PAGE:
I also questioned the common assumption – common among social scientists anyway – that tourism is necessarily a superficial pastime of alienated, middle-class consumers. Social class is indeed important and modern alienation was a prominent theme in my case study, but this is a narrow and somewhat arrogant way of looking at it. Rather than throw everyone in the same basket – mere tourists – I tried to really listen and understand what the desire to travel and experiences of travel mean for people. Of course, consumerist attitudes and dispositions are at work because we live in a consumer society, but in a fundamental way, the desire to expand one’s horizon is deeply human and quite logical. People are curious and restless by nature, so if they find themselves in a situation where they have the opportunity to go and see the world, many are going to take it. When asked why he need to climb Mount Everest, the famous British explorer George Mallory simply replied: ‘Because it’s there’.

4. What drew you to your topic?

The answer is both personal and impersonal, the two of which are connected. Around my mid-20s, I realised that my life, and many people’s lives I was encountering, was coming to be defined by movement. I’m from northern California, but I had been moving around for a number of years already. I went to university in Hawaii, then lived in Japan for several years. I backpacked all over Asia and Europe, moved back to Hawaii, back to California, and finally ended up in New Zealand. While finishing my MA in linguistics at Victoria University and preparing to ‘move on’ (I had job offers in Peru and Morocco), I really started questioning the meanings and implications of the mobile life. I soon found that there was an emerging body of research exploring precisely the type of questions I was interested in. I read Michael Jackson’s Being at home in the world and this made a big impact on me, along with work by James Clifford, John Urry, Manuel Castells, Zygmunt Bauman, and others. I realised that researching travel as a sociocultural phenomenon was not only perfectly justified, but very important for understanding contemporary life.

5. How was your publisher?

The series editors, Ian Reader and John Eade, were an absolute pleasure to work with. Interestingly, it was they who approached me. They had found my PhD thesis, of which the book is based, online, and asked whether I was interested in publishing it as part of the Routledge ‘Travel and Religion’ series they were editing. Needless to say, I felt really honored, and their interest and encouragement gave me a lot of momentum. There seemed to be a lot of organisational change going on at Routledge during the course of the project, and I kept getting handed to new ‘managing editors’. Only, the previous ones didn’t bother to tell me this, so I was often left in the dark for months at a time and had to send a lot of emails to figure out what was going on. This gave me a strong reminder that at the end of the day, publishing is a business, and businesses are made up of employees who are busy and stressed and may not care deeply about the work they do (for quite understandable reasons). Writing a book is such a huge personal investment, but I saw clearly that for managing editors, copy editors and marketing people, a book is more or less just another product to sell. That stung a little, but I tried to stick with John and Ian and focus on the higher purpose of contributing solid scholarship and (some) new knowledge.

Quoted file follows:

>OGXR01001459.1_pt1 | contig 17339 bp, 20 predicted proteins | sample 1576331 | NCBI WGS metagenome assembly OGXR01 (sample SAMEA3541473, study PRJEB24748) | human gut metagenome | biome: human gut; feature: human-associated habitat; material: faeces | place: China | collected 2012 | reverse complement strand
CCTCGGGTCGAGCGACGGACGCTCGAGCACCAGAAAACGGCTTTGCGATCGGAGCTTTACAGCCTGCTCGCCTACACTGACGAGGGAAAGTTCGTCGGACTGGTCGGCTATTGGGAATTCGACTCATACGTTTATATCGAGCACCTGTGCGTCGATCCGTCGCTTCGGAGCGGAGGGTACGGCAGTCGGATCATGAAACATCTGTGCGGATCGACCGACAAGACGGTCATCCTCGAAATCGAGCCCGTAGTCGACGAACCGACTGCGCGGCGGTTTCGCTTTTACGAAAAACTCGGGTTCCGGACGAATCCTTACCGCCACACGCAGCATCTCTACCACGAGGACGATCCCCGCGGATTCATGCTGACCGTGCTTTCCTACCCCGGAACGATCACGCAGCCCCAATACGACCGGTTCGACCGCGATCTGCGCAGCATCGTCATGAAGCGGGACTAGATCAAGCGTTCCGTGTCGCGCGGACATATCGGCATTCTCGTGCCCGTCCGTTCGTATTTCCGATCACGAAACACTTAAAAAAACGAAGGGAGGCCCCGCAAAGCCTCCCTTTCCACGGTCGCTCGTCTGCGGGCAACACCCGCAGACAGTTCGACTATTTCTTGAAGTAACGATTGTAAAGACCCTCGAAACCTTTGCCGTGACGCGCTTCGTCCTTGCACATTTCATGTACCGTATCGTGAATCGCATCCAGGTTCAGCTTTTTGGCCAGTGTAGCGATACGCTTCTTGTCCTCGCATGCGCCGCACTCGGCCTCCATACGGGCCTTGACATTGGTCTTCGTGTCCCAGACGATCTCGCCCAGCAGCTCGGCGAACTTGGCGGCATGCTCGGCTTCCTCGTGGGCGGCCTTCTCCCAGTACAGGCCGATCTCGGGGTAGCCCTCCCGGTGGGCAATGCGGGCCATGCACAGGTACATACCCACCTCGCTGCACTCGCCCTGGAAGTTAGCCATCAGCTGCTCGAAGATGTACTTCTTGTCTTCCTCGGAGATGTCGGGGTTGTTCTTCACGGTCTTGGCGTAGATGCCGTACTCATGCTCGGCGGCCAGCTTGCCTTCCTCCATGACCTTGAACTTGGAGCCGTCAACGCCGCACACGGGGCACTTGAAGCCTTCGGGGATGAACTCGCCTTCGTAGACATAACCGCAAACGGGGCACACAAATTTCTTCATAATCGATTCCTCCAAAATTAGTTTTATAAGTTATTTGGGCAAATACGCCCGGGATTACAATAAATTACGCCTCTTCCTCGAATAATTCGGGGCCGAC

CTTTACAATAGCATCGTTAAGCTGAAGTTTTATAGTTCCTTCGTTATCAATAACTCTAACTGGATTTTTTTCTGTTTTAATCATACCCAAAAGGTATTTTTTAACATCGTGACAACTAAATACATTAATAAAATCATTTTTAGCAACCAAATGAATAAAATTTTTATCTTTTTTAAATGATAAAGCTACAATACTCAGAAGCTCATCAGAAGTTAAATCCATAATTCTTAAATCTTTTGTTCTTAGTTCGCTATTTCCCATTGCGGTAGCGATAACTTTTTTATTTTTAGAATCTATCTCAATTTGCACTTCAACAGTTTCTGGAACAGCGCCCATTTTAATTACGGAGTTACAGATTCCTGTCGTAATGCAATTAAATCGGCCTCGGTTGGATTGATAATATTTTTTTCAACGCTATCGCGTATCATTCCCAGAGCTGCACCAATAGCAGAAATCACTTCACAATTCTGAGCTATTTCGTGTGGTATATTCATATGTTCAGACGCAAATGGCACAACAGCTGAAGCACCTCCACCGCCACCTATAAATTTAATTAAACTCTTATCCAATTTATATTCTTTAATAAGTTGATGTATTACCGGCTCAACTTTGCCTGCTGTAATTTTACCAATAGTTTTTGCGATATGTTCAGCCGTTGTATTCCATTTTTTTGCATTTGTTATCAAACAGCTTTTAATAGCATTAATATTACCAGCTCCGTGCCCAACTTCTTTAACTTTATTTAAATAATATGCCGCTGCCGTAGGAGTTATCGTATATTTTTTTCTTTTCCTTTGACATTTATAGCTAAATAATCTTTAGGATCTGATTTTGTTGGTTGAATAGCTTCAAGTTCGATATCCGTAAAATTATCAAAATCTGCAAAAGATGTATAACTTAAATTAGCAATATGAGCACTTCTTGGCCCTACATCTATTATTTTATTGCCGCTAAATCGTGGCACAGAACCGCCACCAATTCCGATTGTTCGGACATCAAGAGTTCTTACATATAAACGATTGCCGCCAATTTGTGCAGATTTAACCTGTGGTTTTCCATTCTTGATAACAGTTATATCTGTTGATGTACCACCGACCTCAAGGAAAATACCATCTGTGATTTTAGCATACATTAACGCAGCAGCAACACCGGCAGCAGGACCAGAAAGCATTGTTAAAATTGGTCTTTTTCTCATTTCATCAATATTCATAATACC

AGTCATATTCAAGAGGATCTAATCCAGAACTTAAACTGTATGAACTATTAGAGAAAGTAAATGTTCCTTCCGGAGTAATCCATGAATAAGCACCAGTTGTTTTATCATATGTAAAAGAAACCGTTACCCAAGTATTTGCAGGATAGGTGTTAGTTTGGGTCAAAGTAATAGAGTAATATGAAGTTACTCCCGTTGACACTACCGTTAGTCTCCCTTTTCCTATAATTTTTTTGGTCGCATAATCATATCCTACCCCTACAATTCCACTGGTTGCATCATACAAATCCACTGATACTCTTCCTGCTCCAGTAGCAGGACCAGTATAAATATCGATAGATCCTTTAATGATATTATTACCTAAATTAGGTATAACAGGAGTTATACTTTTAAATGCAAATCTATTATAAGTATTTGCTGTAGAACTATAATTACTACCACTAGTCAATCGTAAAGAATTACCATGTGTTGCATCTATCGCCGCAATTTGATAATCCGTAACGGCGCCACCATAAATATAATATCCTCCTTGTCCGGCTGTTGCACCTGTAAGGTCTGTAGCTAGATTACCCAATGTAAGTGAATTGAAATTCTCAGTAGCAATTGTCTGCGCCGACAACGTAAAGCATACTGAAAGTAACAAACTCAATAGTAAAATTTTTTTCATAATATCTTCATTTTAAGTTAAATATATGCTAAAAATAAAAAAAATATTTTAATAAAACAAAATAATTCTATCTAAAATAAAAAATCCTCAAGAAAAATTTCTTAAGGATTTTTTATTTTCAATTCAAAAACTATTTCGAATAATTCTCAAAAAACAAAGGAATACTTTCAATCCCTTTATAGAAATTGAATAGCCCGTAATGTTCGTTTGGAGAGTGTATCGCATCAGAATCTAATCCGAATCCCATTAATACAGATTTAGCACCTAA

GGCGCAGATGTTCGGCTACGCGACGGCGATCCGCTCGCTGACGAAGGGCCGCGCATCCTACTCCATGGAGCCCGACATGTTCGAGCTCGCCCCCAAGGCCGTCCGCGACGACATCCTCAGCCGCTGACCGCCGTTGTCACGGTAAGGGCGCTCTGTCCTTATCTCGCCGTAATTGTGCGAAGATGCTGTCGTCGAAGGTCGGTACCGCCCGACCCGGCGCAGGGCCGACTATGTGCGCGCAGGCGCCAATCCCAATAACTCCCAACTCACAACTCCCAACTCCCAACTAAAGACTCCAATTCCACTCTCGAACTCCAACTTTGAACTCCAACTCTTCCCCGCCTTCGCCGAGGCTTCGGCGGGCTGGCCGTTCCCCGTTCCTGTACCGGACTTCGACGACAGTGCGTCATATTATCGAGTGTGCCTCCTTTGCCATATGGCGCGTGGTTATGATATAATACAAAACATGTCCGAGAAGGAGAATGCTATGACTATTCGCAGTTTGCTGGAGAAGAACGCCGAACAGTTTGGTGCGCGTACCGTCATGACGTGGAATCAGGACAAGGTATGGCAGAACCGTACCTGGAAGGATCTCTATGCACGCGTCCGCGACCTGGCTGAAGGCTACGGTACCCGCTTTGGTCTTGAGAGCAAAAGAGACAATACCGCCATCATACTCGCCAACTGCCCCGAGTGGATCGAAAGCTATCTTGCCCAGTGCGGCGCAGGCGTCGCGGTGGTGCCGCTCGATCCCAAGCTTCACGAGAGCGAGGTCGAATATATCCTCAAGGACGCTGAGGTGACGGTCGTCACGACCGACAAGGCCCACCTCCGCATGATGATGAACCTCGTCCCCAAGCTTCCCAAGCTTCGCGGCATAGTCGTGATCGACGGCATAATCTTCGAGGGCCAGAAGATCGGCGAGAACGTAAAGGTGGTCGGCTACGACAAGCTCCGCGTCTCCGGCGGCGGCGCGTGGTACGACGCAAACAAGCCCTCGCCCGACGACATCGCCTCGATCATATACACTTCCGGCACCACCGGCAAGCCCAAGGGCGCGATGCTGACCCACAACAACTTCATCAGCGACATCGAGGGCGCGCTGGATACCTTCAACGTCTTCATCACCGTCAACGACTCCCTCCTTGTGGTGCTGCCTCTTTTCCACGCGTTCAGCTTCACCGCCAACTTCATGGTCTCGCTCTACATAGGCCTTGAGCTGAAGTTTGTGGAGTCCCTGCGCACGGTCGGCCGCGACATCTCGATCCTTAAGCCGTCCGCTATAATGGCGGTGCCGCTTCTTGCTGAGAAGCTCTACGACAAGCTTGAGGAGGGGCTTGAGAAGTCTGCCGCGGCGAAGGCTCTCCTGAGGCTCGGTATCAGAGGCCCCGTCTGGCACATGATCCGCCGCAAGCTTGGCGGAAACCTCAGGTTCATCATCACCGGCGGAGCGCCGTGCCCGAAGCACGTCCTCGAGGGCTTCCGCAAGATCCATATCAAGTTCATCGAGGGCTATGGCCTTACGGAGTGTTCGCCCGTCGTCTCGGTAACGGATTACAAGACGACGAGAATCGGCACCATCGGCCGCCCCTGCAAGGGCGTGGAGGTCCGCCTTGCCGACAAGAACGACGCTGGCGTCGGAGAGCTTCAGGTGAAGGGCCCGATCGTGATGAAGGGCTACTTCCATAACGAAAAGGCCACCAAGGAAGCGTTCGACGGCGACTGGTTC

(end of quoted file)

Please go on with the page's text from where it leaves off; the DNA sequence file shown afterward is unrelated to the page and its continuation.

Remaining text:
6. What’s your favourite part of the book?

The last two chapters before the conclusion strike me as advancing probably the most original ideas and theoretical implications of the book. Both are focused on the status of the body. In chapter six, ‘Travailing’, I approach travel as a form of embodied practice in which actors, conditioned by the habits and routines of their home environment, find themselves out of practice by virtue of being out of place. In a foreign environment, travellers as strangers find themselves a little off balance, things don’t quite jive, their practical sense and tacit knowledge is disrupted. Cognitively, the traveller works hard to adapt, to learn new ways of doing things and acting, to cope and comport to new environmental conditions. Responding as such is a lived demand, experienced primarily on the level of the body and senses. So I use phenomenology and affect theory to explore this process in the context of foreign travel, but it really points to much more basic bio-cultural issues to do with embodied cognition, how we learn and adapt. Foreign travel can be viewed as an experiment – drop a person from one place into another and see what happens.